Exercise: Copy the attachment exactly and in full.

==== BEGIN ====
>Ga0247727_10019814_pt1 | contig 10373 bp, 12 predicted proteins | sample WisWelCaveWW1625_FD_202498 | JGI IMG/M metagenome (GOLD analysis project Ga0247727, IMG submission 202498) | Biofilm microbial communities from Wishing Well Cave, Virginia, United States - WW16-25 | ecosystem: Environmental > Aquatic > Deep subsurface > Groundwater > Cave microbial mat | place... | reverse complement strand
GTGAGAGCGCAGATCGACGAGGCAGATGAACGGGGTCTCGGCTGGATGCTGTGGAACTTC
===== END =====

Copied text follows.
>Ga0247727_10019814_pt1 | contig 10373 bp, 12 predicted proteins | sample WisWelCaveWW1625_FD_202498 | JGI IMG/M metagenome (GOLD analysis project Ga0247727, IMG submission 202498) | Biofilm microbial communities from Wishing Well Cave, Virginia, United States - WW16-25 | ecosystem: Environmental > Aquatic > Deep subsurface > Groundwater > Cave microbial mat | place... | reverse complement strand
GTGAGAGCGCAGATCGACGAGGCAGATGAACGGGGTCTCGGCTGGATGCTGTGGAACTTC